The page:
PARKER, Colo. (CBS4) – A Colorado teenager takes on bullying in the new film “Unmarked” with a unique take on the age-old problem at school by telling his own story as actor, writer, and director of the project he started at the age of 12 and will premiere in March almost two years after he came up with the concept.
“The storyline follows this former friend’s angry mother,” explained Alec Ybarra, 14, the creator of the film. “Who tries to destroy a student after she realizes this student knows information about her son that could lead him to jail.”
Ybarra says it’s based on a true story involving him that lasted about a year. He and the character he plays in the film feel marked by that mother out to ruin their lives and protect her son.
“My goal is to walk away from this situation unmarked,” Ybarra said about the meaning of the title.
The events that played out over several months were turned into a movie that runs a little more than an hour. The process of making this film helped Ybarra to get over that experience.
“It really impacted me deeply,” he said. “Especially living through it for a year.”
He started writing the film in the summer of 2016 after the bullying ended. Ybarra hoped someone would buy the script and produce the film but he later realized he was the best person to direct it and star in it as well. It gave him a chance to use his passion for film to take on a topic that he knows affects a lot of students. This was the first film he has ever written or directed.
“Well since I lived this experience and I know what it was like,” Ybarra said. “It would be more true to the story and true to the film if I played myself.”
He has some experience as an actor but had to teach himself about production and editing to complete “Unmarked” based on what he found online. The film was shot across Colorado in the summer of 2017. He used the website Seed & Spark to raise around $20,000 to help pay for the film.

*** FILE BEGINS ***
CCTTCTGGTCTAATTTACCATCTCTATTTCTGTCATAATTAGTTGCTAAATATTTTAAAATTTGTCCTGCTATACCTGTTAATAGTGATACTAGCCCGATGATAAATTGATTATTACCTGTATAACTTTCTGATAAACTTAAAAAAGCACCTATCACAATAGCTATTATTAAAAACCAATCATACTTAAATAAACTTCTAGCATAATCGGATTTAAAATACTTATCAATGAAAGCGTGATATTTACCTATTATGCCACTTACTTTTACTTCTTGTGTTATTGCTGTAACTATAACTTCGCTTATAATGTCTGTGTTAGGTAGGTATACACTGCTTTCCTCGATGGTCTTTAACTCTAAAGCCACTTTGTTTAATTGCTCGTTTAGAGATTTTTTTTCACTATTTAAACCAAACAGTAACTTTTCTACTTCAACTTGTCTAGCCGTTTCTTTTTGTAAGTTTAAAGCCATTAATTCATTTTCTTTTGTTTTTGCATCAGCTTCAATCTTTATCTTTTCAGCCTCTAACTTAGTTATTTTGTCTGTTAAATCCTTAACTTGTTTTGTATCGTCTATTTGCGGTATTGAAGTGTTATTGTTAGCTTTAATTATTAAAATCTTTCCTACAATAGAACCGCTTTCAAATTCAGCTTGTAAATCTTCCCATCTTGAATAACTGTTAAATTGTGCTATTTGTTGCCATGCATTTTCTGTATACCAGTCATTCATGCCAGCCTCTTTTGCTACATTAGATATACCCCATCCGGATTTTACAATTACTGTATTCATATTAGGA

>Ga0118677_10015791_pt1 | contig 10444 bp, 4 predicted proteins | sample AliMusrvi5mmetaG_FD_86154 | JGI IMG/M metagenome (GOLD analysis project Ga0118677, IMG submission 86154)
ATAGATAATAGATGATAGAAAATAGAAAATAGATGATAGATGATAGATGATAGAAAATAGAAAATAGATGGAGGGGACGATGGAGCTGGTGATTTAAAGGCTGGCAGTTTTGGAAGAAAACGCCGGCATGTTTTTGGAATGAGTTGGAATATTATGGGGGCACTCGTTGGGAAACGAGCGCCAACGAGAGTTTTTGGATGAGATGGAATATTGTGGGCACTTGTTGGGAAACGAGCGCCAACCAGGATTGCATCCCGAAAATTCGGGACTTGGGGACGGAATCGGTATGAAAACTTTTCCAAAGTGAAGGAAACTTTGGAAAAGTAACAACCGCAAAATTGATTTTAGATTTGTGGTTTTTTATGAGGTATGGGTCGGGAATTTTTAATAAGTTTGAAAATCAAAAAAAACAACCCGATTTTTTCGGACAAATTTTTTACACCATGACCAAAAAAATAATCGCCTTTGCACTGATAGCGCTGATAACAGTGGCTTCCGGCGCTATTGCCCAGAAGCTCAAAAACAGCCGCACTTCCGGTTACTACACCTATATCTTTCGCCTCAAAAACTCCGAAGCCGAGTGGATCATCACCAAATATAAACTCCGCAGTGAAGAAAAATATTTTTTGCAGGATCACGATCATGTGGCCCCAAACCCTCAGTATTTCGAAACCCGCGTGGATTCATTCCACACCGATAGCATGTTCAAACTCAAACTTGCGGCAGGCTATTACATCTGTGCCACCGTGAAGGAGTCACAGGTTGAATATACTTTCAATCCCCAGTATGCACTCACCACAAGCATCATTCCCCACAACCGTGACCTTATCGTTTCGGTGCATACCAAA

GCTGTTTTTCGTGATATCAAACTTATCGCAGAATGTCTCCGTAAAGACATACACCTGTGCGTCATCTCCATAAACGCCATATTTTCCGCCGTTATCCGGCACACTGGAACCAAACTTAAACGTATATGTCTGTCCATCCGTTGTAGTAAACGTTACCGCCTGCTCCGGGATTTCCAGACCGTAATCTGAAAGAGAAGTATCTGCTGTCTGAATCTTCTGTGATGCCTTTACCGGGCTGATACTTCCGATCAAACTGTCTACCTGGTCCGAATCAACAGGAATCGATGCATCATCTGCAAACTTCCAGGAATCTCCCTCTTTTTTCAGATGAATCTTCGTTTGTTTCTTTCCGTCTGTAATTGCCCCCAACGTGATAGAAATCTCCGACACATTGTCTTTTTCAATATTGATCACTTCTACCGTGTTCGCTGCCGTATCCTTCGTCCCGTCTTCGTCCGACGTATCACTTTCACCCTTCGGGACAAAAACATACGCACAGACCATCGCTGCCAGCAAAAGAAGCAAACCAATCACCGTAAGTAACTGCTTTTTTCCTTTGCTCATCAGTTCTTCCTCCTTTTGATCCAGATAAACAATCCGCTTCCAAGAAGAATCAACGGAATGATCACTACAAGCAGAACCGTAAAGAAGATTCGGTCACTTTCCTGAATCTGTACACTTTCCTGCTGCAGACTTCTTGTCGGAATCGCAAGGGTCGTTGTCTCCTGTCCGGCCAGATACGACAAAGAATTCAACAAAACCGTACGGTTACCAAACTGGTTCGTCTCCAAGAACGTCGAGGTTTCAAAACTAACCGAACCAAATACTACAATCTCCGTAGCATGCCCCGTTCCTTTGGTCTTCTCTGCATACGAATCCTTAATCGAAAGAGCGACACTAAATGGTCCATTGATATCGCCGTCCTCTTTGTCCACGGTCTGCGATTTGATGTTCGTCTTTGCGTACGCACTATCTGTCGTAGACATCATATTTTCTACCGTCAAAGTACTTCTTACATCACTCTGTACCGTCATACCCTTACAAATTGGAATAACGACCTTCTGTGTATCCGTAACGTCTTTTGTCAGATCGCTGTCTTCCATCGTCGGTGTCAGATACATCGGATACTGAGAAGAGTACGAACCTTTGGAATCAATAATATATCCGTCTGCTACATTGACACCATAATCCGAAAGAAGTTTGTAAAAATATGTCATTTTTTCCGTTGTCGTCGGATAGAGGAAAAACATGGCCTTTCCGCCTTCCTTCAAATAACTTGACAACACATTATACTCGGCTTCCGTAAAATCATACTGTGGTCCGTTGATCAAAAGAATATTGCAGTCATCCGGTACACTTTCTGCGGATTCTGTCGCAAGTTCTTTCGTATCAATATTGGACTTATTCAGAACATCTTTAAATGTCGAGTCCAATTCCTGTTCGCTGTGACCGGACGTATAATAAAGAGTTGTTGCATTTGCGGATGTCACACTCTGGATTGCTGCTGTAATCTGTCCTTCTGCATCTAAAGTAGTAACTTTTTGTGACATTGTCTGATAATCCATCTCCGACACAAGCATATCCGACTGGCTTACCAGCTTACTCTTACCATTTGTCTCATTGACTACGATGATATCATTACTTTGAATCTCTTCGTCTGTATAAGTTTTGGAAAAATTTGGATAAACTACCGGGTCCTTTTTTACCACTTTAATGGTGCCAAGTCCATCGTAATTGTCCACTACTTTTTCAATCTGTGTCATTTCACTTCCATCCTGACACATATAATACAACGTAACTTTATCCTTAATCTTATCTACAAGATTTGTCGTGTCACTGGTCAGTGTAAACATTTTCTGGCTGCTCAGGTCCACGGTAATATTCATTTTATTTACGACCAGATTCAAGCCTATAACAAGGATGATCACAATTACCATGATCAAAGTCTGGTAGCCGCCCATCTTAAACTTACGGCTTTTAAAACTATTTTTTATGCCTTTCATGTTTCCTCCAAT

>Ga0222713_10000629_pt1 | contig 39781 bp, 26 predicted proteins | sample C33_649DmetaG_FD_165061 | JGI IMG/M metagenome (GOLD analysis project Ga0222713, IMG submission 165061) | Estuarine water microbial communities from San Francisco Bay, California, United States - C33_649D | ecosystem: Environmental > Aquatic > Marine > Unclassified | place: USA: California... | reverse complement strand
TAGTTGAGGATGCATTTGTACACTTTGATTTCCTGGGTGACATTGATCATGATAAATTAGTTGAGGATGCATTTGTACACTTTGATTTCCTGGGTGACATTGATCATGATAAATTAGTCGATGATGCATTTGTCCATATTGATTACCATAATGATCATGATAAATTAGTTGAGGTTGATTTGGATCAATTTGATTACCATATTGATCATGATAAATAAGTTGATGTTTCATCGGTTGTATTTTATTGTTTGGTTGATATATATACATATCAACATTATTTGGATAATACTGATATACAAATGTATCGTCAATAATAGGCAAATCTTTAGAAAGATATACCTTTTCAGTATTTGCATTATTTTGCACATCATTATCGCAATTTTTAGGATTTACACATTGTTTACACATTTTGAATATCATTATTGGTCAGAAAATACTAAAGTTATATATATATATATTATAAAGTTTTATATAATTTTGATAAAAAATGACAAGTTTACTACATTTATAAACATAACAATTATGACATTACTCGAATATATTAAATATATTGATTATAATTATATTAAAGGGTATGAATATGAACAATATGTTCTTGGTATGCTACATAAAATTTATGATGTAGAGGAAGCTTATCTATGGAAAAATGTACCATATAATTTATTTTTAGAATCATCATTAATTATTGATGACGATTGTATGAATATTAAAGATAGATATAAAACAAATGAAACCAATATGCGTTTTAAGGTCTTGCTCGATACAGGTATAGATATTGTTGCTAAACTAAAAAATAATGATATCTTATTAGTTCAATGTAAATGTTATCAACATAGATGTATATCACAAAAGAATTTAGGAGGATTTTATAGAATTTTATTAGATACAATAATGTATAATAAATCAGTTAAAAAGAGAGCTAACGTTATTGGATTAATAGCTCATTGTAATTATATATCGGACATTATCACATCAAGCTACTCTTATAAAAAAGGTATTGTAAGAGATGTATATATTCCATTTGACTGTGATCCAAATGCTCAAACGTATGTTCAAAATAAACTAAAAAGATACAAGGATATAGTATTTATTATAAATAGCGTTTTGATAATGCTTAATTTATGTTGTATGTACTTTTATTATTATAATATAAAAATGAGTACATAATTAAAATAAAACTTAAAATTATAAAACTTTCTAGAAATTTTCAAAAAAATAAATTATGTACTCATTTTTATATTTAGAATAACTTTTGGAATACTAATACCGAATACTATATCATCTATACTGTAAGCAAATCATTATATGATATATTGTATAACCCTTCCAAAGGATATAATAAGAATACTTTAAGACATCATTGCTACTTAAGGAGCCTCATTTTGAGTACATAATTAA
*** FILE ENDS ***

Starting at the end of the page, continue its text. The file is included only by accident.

“I definitely learned a lot from this experience,” he said. “It certainly was unexpected.”
By keeping the film in state, he kept expenses low and gave local talent the chance to be a part of his project in front of and behind the camera.
“I wanted to include the Colorado film community,” Ybarra said. “I know there are a lot of great actors out here.”
It wasn’t always easy to get a team of almost 100 people to listen to a 12-year-old at first, but he eventually finished the film late last year. Ybarra hopes anyone that has been bullied can connect with his story and find strength in seeing it play out on the big screen.
“I feel like the film is going to help a lot of other people,” he said.
You can learn more about the project and must buy tickets in advance to attend showtimes on March 19, 20 and 21 at unmarkedmovie.com.
Ybarra says he has moved on from his bullying experience and is excited about his future.
“Unmarked” is just the start of the long career ahead he looks forward to in this industry.
“I plan to make movies for the rest of my life,” he said.